Concepts familiar from grade-school algebra have broad ramifications in computer science.
Dr. William Spencer, chairman of the board and former CEO of Sematech, will share his views on the semiconductor industry on Tuesday, April 28 at 4pm in the Wong Auditorium (Building E51).
The 90-minute presentation and discussion, entitled "R&D Cooperation in the Semiconductor Industry: What It Is, What It Isn't, What are the Lessons," is part of the Industry Leaders in Technology and Management lecture series, co-sponsored by the School of Engineering and the Sloan School and hosted by the Center for Technology, Policy and Industrial Development.
Dr. Spencer has worked in research and management at Bell Labs (1959-73), Sandia National Labs (1973-81) and Xerox (1981-90). He joined Sema-tech in 1990 as president and CEO. He holds the AB from William Jewell College in Missouri and the MS and PhD from Kansas State University.
Sematech is a research and development consortium of 16 international corporations involved in semiconductor manufacturing. The consortium has worked to develop equipment and materials needed to advance existing technologies and to increase efficiency and cost effectiveness, as well as focusing on revolutionary changes needed by the industry.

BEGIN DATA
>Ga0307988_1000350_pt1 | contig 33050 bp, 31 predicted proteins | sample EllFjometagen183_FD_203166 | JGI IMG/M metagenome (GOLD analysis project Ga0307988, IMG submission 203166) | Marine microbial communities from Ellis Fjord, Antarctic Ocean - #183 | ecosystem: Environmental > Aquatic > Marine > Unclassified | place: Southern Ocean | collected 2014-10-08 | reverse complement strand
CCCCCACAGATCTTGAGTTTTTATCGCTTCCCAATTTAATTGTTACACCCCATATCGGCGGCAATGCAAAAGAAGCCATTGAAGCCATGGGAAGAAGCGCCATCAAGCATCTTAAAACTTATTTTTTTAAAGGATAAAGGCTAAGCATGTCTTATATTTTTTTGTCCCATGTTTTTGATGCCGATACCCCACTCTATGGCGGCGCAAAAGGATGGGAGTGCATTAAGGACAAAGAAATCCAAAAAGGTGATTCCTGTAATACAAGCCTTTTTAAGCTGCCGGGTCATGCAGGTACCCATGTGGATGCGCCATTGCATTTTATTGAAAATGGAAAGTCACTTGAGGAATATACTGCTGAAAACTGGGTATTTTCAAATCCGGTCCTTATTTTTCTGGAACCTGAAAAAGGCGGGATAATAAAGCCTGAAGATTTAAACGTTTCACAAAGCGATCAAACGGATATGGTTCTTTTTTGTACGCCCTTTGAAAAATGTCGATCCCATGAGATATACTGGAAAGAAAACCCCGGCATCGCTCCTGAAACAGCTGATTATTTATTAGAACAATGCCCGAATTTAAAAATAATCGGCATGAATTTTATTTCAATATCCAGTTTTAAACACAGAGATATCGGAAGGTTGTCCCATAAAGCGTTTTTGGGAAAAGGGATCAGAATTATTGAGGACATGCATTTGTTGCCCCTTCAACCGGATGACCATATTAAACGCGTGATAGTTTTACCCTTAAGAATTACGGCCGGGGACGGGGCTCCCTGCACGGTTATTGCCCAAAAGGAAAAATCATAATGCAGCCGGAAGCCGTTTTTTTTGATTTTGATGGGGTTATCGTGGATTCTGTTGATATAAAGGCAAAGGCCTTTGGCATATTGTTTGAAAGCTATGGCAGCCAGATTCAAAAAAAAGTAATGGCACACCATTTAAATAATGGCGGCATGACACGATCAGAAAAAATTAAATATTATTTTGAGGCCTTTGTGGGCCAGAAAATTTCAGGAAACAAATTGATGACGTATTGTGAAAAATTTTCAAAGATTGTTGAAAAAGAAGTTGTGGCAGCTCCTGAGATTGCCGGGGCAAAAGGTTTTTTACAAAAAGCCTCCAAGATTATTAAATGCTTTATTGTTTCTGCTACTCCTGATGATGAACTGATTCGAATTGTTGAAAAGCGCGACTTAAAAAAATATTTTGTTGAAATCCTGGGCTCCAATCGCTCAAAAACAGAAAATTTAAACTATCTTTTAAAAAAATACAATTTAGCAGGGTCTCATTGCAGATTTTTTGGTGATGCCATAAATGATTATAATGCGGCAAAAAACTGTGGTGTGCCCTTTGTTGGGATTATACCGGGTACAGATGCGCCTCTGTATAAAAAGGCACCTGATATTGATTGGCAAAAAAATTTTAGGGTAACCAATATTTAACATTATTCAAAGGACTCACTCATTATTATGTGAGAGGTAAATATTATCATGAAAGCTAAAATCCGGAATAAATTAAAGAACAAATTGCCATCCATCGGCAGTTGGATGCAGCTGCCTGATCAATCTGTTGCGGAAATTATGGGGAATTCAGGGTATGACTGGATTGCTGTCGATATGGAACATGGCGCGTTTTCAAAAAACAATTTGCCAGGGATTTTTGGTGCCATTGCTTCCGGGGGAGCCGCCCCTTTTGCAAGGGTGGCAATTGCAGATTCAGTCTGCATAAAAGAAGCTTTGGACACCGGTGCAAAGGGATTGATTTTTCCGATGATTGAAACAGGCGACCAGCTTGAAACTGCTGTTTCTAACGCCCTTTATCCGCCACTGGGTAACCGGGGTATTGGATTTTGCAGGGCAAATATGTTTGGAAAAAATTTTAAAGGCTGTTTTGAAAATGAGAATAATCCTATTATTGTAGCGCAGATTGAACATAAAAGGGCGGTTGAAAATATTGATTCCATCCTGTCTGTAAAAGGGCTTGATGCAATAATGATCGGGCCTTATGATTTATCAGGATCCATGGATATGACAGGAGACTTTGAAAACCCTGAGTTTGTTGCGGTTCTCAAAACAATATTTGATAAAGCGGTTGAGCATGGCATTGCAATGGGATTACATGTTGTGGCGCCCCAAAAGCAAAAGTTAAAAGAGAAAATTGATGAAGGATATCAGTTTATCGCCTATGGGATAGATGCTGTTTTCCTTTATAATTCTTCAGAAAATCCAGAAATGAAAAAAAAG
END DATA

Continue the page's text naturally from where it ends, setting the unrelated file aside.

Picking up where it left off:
Sematech and/or its member companies participate in a number of initiatives at MIT. Examples include collaboration on the modeling of advance copper-interconnect technology and industrial participation in the SRC/NSF Engineering Research Center for Environmentally Benign Semiconductor Manufacturing and the Microsystems Technology Laboratory.
Dr. Spencer's lecture is open to the MIT community. Seating is limited to a first-come, first-served basis. For more information, call x3-0404 or refer to the CTPID homepage at http://web.mit.edu/ctpid/www.
A version of this article appeared in MIT Tech Talk on April 15, 1998.